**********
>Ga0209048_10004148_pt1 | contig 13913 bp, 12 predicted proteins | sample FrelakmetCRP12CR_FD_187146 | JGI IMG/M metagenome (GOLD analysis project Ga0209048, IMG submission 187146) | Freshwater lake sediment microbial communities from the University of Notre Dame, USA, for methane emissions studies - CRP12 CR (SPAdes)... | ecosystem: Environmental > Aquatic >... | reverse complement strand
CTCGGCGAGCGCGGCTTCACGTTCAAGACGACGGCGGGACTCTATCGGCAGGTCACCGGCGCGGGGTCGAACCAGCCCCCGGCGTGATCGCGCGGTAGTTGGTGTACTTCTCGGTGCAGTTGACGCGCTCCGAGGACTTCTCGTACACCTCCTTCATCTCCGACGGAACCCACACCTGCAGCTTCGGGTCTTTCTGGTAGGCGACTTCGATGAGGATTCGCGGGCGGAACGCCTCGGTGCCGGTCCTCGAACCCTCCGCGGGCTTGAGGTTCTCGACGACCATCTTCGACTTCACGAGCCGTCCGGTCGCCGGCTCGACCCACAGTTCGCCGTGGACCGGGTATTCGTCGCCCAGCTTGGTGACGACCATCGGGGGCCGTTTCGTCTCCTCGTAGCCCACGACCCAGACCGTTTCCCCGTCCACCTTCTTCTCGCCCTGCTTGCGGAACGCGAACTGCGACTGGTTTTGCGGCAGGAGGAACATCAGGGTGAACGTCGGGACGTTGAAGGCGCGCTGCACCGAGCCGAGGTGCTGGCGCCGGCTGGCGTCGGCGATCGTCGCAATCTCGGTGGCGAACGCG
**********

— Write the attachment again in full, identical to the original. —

>Ga0209048_10004148_pt1 | contig 13913 bp, 12 predicted proteins | sample FrelakmetCRP12CR_FD_187146 | JGI IMG/M metagenome (GOLD analysis project Ga0209048, IMG submission 187146) | Freshwater lake sediment microbial communities from the University of Notre Dame, USA, for methane emissions studies - CRP12 CR (SPAdes)... | ecosystem: Environmental > Aquatic >... | reverse complement strand
CTCGGCGAGCGCGGCTTCACGTTCAAGACGACGGCGGGACTCTATCGGCAGGTCACCGGCGCGGGGTCGAACCAGCCCCCGGCGTGATCGCGCGGTAGTTGGTGTACTTCTCGGTGCAGTTGACGCGCTCCGAGGACTTCTCGTACACCTCCTTCATCTCCGACGGAACCCACACCTGCAGCTTCGGGTCTTTCTGGTAGGCGACTTCGATGAGGATTCGCGGGCGGAACGCCTCGGTGCCGGTCCTCGAACCCTCCGCGGGCTTGAGGTTCTCGACGACCATCTTCGACTTCACGAGCCGTCCGGTCGCCGGCTCGACCCACAGTTCGCCGTGGACCGGGTATTCGTCGCCCAGCTTGGTGACGACCATCGGGGGCCGTTTCGTCTCCTCGTAGCCCACGACCCAGACCGTTTCCCCGTCCACCTTCTTCTCGCCCTGCTTGCGGAACGCGAACTGCGACTGGTTTTGCGGCAGGAGGAACATCAGGGTGAACGTCGGGACGTTGAAGGCGCGCTGCACCGAGCCGAGGTGCTGGCGCCGGCTGGCGTCGGCGATCGTCGCAATCTCGGTGGCGAACGCG